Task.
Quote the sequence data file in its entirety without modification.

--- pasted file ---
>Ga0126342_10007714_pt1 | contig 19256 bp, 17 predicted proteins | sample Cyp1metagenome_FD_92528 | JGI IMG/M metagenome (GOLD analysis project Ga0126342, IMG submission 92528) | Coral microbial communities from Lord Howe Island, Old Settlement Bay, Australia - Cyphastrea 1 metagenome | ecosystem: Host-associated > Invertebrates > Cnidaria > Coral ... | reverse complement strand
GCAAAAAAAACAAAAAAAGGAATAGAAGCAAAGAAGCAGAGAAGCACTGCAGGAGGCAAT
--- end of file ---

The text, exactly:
>Ga0126342_10007714_pt1 | contig 19256 bp, 17 predicted proteins | sample Cyp1metagenome_FD_92528 | JGI IMG/M metagenome (GOLD analysis project Ga0126342, IMG submission 92528) | Coral microbial communities from Lord Howe Island, Old Settlement Bay, Australia - Cyphastrea 1 metagenome | ecosystem: Host-associated > Invertebrates > Cnidaria > Coral ... | reverse complement strand
GCAAAAAAAACAAAAAAAGGAATAGAAGCAAAGAAGCAGAGAAGCACTGCAGGAGGCAAT